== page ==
With working from home becoming the new norm this year, daily conversation between coworkers has switched from in-person, to a mountain of emails and Slack messages. In 2019, people sent more than 293 billion emails every single day, with the average user receiving 121 emails per day. I’m sure that number skyrocketed in 2020. Unfortunately, with that increase in emails comes an increase in stress and anxiety.
Around the same time that Zoom Fatigue set in this year, email inboxes became increasingly difficult to manage. Since the divide between work and home life is nearly nonexistent, you need to take extra care of your mental health right now. And that starts with your email inbox. Here are 6 simple ways to reduce your email anxiety so you can focus on your work—and more importantly, yourself.
Be Generous With The Unsubscribe Button
Even if you don’t open them, those random emails from sites you gave your address to years ago are cluttering up your inbox and your mind. Take an hour or so to look through your inbox and promotion tab and go on an unsubscribe spree. Or simply hit unsubscribe as they come in. If you haven’t bought anything from them or visited their site in a while, they aren’t worth your mental bandwidth. And chances are, you won’t even notice them not hitting your inbox after you cut them off.
Let Your Coworkers Know Your Email Preferences
Being available 24/7 isn’t good for anyone’s mental and emotional health. Even though the separation between work and home is practically nonexistent, you still need to set clear boundaries about when people should expect an email response from you. Set your email preferences to send out an automatic response to any email sent before 9 am or after 5 pm saying that you will respond to them during business hours. If it’s an emergency (it most likely isn’t), you can put your cell phone number in the email, but most people will understand you’re logged off for the night and let you have the evening to yourself.
Set Aside Time Just For Checking Your Email
Switching back and forth between your email tab and the project you’re working every time an email pops up in your notifications means your attention is split and you’re not doing your best work. Set aside an hour (or however long you need) in the morning to go through and respond to any emails. You can also do this at the end of the day as well if your job requires a lot of emails. But designating time blocks just for email will help you turn your full attention to whatever project you have.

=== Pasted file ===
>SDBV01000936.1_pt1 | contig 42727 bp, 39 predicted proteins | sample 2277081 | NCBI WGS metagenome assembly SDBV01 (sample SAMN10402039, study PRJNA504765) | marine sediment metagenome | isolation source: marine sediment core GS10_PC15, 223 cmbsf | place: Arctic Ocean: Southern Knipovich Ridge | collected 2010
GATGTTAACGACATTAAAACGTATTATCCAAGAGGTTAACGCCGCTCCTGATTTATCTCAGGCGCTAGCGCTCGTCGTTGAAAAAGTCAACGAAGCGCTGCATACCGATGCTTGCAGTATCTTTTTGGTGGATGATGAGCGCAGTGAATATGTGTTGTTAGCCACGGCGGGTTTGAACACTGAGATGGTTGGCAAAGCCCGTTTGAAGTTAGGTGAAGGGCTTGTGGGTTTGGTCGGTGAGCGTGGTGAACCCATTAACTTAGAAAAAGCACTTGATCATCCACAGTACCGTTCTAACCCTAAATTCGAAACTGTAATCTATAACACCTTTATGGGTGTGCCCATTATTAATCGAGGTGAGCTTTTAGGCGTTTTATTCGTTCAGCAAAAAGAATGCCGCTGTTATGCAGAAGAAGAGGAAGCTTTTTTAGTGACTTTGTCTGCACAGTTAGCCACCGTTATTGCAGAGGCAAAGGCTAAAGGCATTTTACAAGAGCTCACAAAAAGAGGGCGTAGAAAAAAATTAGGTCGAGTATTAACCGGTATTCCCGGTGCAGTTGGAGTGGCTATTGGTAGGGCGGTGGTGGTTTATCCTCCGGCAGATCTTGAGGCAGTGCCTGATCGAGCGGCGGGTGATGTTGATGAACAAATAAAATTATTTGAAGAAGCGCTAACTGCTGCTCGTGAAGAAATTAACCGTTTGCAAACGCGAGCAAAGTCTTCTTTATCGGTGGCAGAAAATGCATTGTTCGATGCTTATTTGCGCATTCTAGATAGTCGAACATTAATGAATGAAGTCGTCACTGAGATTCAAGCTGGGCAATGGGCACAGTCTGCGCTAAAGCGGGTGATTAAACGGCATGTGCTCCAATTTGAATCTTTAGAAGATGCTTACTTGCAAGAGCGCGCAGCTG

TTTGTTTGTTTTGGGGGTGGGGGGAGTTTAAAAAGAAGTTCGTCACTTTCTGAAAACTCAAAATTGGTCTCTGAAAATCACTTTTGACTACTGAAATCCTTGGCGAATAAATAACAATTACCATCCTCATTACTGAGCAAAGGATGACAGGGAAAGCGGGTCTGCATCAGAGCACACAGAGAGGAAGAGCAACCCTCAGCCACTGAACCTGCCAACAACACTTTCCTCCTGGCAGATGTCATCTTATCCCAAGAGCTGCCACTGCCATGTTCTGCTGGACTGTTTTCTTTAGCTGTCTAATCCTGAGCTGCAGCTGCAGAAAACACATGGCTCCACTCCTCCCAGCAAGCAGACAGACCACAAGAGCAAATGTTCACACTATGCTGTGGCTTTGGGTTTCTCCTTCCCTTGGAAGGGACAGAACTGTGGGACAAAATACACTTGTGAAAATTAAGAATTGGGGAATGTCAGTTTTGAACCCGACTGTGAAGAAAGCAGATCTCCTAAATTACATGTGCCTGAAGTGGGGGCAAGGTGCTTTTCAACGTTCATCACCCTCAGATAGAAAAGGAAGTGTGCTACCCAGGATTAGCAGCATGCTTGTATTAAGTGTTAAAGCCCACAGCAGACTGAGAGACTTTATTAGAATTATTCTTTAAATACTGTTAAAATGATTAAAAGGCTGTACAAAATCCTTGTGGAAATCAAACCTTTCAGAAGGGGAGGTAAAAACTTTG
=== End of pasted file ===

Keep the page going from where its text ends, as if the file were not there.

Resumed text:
Turn Off Email Notifications
Reading an email at the beginning of the workday rather than at 8 pm at night when it popped into your inbox while you’re spending time with family won’t be the end of the world. If you can’t help but check your phone every five minutes because a new email notification buzzed, consider turning off your notifications. They’re simply another distraction that takes time away from being present with people outside of work.
Take Advantage Of Vacation Mode
The last thing you want to think about while on vacation is work—you’re taking a vacation because you want time away from the endless emails and stress. Most email accounts have a vacation responder feature you can use similarly to the Out of Office automatic response. With the vacation responder feature, any email you get will automatically get a response explaining that you’re on vacation or unavailable for a set period of time. You could put your cell phone number in the email in case of a work emergency, but we recommend asking people to email one of your coworkers (ask permission to do this first) or your boss. Most likely, they’ll probably just wait for you to get back in the office.
Avoid Late Night Screen Time
We all know that screen time too close to bedtime can mess with your circadian rhythm, making it harder for you to fall asleep or stay asleep throughout the night. Give yourself a cutoff time where you put away your phone (and all other screens) for the night. This is usually an hour or two before you go to bed. Instead of scrolling through social media or obsessively checking emails, spend that time reading a book, stretching, doing a relaxing yoga routine, or journaling. After a few months doing this new routine, your body and mind will understand it means you’re powering down for the night and make it easier for you to sleep.
Emails are an important (if not annoying) part of the modern workplace. But that doesn’t mean they have to dictate your life. Setting boundaries between your work life and your home life will not only make you more productive at work, but make you more relaxed and happy at home.